Washington Post

Sunday, November 1, 1998; Page C08

A report released last month by the D.C. Department of
Corrections highlighted accounts of horrific conditions at the
Northeast Ohio Correctional Facility, where the District began
shipping inmates 16 months ago. Yet any veteran corrections
official, constitutional scholar, prison advocate or federal judge
will tell you that these same inhumanities plague public prisons.

What is different and unfortunate about private correctional
facilities is their lack of accountability. Private prison companies
are unlicensed and unregulated, and they are expanding their
operations at a frenzied pace.

Since the transfer of inmates from the District to the Ohio facility
began, 20 inmate stabbings have occurred; two inmates have
died from these incidents. Six D.C. inmates also escaped from
the Youngstown prison, prompting Ohio Gov. George Voinovich
to consider closing the prison because of security concerns.
These are concerns that the D.C. Department of Corrections
must weigh too as it begins to review a multimillion-dollar contract
with Corrections Corp. of America (CCA) to build and maintain a
similar facility in the District.

CCA, the largest for-profit prison company in the world, is one of
about 20 private prison companies that together bring in more
than $250 million a year in revenues from taxpayer dollars. In the
northeast Ohio facility, CCA kept costs down by housing violent
and nonviolent inmates together -- a practice not employed at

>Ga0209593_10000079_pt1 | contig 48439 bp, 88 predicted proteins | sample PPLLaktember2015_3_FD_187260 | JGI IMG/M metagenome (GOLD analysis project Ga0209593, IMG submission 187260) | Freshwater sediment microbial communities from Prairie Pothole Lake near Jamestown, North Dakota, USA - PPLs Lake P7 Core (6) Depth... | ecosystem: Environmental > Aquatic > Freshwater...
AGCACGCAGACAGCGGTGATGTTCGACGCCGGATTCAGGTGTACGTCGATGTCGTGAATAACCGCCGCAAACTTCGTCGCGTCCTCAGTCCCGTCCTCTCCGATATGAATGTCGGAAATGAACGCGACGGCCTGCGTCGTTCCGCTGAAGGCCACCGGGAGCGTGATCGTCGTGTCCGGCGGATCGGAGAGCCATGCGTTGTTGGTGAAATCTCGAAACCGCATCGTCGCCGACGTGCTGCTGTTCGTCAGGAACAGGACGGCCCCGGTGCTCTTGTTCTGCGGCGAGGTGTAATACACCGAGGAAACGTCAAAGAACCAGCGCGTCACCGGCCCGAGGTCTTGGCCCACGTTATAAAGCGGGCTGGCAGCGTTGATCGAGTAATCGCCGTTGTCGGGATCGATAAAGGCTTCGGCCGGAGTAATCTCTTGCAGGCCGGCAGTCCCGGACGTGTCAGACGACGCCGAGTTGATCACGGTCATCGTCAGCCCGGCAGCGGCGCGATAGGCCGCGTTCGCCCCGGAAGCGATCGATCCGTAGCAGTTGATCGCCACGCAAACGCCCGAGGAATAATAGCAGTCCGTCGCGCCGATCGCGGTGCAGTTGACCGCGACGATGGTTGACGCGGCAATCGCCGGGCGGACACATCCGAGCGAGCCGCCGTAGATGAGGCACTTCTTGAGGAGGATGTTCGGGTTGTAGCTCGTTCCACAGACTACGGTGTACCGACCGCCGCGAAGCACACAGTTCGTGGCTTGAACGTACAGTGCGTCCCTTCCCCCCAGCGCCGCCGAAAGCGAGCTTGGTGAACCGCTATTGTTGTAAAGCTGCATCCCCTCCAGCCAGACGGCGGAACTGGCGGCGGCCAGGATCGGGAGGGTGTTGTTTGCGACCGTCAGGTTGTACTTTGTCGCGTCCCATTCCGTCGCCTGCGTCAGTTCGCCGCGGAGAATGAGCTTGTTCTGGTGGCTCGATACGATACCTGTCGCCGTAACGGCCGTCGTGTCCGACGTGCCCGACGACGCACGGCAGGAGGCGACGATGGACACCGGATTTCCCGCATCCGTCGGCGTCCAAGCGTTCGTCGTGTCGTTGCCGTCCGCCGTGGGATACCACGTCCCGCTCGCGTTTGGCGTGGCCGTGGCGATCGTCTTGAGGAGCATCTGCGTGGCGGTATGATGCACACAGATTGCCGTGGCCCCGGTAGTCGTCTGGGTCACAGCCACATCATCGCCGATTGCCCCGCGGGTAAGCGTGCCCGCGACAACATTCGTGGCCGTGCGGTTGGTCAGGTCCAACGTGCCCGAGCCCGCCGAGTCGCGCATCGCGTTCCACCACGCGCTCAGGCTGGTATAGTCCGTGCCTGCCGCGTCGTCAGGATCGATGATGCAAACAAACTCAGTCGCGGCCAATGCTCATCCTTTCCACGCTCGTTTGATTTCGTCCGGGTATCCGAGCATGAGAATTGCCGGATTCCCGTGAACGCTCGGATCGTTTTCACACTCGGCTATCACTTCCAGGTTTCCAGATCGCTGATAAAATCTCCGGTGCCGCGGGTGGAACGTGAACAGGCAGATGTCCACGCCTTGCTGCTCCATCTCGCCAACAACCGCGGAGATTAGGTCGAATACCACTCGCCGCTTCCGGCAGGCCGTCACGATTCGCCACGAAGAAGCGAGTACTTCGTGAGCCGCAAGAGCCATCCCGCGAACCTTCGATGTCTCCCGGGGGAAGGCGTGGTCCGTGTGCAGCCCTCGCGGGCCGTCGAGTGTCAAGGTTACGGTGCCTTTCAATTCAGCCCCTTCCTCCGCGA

public prisons, and one that may have helped to create an
explosive environment that led to the stabbings. Private prisons
abide by no federal or state contract guidelines, and the reporting
clause of private prison contracts also is often weak, requiring
only an annual pro-forma report to a legislative committee. In
addition, government monitoring of these contracts is often

To build a prison, most private companies need only buy a chunk
of land in a state where prison beds are scarce and start building.
In almost all cases, by the time construction is complete, the
companies have found one or several governments (often located
several states away) willing to buy the beds. At last count, 17
states were doing business with for-profit prison companies.

What has compounded the negative effects of the privatization of
prisons is that the constitutional safeguards and nonprofit
watchdog groups previously in place to protect prisoners' rights
have been all but eliminated. The Prison Litigation Reform Act,
passed as part of the 1994 federal crime bill, undercut existing
court orders where federal courts found local systems to be in
violation of the Constitution.

The problem with for-profit prisons is not the profit. What is wrong
is that the companies are not held accountable for intolerable
performance. Taxpayer money is used to subsidize the building
of cruel and inhumane environments.

Violent prisons produce violent people, most of whom eventually
return to the community. Certainly, this is not the purpose of
prisons. Offenders must be held accountable for crimes and
punished. Yet studies show that if prisoners attend education and
work programs while incarcerated, they are dramatically less
likely to commit more crimes when they are released. Sadly, over
the past four years, governments systematically have cut these
programs, while awarding more contracts to private prison
companies, which offer few such programs.

In an age in which privatization is popular yet public safety